Bin Laden was a symbolic figurehead for the Taliban in Afghanistan. Have they now been weakened?

Only time will tell. But we’re not in Afghanistan because we wanted to find a top terrorist. We’re in Afghanistan because until very recently terrorist attacks, also against us Europeans, were prepared in al-Qaida training camps there.

Libya’s Colonel Gaddafi is a mass murderer, just like bin Laden. Would it be legitimate for NATO to kill him?

The Gaddafi case has been referred to the International Criminal Court by the UN. The prosecutor will make a decision on whether to issue a warrant for arrest soon. That’s the right way forward.

Some of your reservations about the Libyamission have now proved to be right. Nevertheless, no-one on the international stage is admitting that the Germans and their Foreign Minister were right. How much does that grieve you?

What matters is that the suffering in Libya is brought to an end! Colonel Gaddafi is responsible for the violence. The fact that the Chancellor and I have been calling for a political solution doesn’t mean we’re neutral. Rather, we began advocating robust sanctions against Colonel Gaddafi very early on. It took too long to reach the decision on sanctions, including an oil embargo. It’s good that in the case of Syria, the EU has now taken the decision to impose sanctions very much quicker. We urged this course of action.

If there was another Security Council vote today, would you still abstain?

That was the most difficult decision during my term of office to date. I’m still convinced we made the right decision. At the same time, I’ve always regarded the motives of those partners who launched a military intervention as honourable. Irrespective of developments in Libya, I believe the deployment of military force should always be regarded as a last resort. Although we can argue about when the point for this last resort has come in each individual concrete case, I believe the claim that political solutions take longer and are less effective than military operations is wrong. The primacy of politics is of utmost importance. I as Foreign Minister will therefore continue to press for the continuation of the culture of military restraint, even if I’m criticized for it.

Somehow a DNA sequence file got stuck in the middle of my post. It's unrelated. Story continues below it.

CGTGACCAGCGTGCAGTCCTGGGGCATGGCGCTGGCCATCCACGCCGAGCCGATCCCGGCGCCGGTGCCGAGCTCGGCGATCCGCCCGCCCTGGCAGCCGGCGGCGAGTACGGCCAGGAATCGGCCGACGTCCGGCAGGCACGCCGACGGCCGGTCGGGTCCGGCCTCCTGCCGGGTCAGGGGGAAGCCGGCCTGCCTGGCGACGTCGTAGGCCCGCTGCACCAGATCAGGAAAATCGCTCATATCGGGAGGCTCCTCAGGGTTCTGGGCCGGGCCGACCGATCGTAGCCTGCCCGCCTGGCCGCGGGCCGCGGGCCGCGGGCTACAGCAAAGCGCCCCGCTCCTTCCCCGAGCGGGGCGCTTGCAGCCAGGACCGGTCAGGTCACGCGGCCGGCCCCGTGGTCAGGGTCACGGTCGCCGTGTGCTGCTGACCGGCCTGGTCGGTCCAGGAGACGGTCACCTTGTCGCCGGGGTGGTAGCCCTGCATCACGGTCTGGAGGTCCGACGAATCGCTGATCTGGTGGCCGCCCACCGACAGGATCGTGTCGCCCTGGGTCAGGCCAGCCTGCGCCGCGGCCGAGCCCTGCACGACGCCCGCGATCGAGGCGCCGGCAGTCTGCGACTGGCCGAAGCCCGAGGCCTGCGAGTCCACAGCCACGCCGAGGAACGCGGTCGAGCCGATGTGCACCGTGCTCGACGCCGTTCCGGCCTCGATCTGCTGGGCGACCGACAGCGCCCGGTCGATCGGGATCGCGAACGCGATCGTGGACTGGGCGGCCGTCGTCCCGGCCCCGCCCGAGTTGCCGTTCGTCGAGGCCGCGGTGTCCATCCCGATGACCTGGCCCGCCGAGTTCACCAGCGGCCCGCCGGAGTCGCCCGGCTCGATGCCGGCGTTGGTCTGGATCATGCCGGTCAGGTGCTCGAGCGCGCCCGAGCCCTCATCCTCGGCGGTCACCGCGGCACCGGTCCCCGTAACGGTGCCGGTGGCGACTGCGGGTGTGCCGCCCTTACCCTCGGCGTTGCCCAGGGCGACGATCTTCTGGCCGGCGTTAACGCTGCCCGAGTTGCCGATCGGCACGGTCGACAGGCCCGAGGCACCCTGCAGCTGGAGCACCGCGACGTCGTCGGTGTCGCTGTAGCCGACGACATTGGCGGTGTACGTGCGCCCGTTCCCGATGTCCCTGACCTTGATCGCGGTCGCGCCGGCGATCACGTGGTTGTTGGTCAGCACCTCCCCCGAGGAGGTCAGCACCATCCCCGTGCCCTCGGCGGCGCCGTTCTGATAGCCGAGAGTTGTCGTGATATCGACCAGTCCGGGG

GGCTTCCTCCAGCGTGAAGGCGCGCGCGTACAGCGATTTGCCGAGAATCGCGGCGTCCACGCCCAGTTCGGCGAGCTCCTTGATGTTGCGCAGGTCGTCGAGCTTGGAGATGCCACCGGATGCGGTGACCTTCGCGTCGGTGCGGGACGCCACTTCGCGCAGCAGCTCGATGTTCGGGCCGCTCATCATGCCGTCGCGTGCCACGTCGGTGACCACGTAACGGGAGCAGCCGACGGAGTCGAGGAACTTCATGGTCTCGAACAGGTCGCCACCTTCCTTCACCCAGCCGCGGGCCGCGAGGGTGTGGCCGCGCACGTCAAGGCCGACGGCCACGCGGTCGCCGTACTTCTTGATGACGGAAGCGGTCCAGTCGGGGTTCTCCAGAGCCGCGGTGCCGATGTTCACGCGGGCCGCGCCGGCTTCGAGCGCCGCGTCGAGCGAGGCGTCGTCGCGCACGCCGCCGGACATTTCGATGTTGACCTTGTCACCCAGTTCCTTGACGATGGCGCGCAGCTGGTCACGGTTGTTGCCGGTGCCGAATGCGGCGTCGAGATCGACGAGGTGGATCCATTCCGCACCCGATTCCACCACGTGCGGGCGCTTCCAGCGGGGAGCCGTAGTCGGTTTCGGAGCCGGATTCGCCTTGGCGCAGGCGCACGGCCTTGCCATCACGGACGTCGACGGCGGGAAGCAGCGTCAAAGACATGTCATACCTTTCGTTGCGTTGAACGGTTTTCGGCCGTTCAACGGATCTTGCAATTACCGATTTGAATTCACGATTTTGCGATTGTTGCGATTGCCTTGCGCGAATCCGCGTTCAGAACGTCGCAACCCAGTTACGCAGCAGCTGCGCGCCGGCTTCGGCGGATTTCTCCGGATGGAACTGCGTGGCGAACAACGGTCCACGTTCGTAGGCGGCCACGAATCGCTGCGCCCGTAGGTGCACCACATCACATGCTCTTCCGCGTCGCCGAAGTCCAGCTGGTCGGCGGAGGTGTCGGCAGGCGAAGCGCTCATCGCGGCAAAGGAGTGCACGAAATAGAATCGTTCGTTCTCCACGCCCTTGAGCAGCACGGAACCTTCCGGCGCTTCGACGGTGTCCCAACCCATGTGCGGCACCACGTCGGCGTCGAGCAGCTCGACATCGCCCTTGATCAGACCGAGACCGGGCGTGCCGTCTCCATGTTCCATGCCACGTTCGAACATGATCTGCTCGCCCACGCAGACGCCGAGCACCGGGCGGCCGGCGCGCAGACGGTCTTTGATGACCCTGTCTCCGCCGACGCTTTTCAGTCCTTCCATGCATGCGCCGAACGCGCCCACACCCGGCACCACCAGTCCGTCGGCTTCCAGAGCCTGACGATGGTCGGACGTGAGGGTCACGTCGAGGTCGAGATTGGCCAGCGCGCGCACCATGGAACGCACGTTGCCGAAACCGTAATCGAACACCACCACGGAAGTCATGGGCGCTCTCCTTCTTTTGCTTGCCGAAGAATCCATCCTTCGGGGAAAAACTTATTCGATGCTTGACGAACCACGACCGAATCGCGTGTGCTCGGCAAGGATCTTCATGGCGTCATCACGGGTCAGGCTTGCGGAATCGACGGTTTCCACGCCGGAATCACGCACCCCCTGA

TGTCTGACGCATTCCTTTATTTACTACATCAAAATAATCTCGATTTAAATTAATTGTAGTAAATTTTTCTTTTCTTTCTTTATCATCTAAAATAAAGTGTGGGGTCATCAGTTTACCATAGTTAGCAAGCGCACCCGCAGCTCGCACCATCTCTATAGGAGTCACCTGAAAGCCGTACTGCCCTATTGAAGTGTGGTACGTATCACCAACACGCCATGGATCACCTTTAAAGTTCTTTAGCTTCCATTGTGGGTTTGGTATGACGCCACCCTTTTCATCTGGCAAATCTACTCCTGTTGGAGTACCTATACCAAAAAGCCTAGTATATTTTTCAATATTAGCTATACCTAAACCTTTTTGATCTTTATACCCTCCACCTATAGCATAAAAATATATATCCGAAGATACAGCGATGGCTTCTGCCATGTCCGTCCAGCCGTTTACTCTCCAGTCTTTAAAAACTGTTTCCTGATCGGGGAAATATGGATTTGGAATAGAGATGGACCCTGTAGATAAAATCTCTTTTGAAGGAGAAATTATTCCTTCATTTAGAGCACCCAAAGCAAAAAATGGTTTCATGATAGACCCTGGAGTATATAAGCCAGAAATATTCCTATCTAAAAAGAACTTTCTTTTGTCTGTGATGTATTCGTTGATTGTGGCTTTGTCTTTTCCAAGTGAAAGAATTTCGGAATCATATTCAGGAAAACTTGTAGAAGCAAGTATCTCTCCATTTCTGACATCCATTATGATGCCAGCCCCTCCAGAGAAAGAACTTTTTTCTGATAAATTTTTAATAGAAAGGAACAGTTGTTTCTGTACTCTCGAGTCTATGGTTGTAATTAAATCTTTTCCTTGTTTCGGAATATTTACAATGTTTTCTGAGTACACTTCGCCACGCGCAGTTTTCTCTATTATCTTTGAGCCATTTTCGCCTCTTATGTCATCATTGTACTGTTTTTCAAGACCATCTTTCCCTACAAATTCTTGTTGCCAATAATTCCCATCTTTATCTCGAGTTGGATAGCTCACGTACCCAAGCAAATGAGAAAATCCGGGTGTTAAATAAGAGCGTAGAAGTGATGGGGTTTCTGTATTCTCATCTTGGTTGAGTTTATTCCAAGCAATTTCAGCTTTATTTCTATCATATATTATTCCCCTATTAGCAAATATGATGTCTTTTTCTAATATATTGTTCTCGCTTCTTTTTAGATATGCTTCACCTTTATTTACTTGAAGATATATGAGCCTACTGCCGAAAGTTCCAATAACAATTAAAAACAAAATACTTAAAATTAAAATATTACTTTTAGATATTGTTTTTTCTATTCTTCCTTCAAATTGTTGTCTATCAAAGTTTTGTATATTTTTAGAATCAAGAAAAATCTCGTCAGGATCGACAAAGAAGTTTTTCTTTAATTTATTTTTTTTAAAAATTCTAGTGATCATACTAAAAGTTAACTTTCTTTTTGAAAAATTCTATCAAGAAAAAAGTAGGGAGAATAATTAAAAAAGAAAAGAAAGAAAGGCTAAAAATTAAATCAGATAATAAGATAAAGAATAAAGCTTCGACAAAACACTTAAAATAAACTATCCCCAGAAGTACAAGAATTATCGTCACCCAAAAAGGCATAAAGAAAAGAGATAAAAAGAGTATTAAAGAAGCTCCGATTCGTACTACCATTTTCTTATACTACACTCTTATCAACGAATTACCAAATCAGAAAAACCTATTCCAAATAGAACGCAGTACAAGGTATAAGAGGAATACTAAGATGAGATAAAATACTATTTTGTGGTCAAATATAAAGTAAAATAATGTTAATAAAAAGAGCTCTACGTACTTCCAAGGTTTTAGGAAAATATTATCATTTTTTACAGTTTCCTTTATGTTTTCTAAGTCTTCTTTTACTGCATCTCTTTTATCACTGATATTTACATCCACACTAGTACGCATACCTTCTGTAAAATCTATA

Is this focus on peace part of the reason you are renouncing the leadership of your party but remaining in office as Foreign Minister?

I’ve long since been a firm believer in the culture of military restraint, for German foreign policy is peace policy. My second political tenet is my firm commitment to Europe, not least because Europe is guaranteeing our prosperity in the age of globalization. The compass which guides my actions is anchored in the preamble of the Basic Law. There it says that we are determined to promote world peace in a united Europe. Europe and a strong euro are good for Germany and for jobs in our country.


The questions were put by Michael Backhaus, Martin S. Lambeck und Walter Mayer.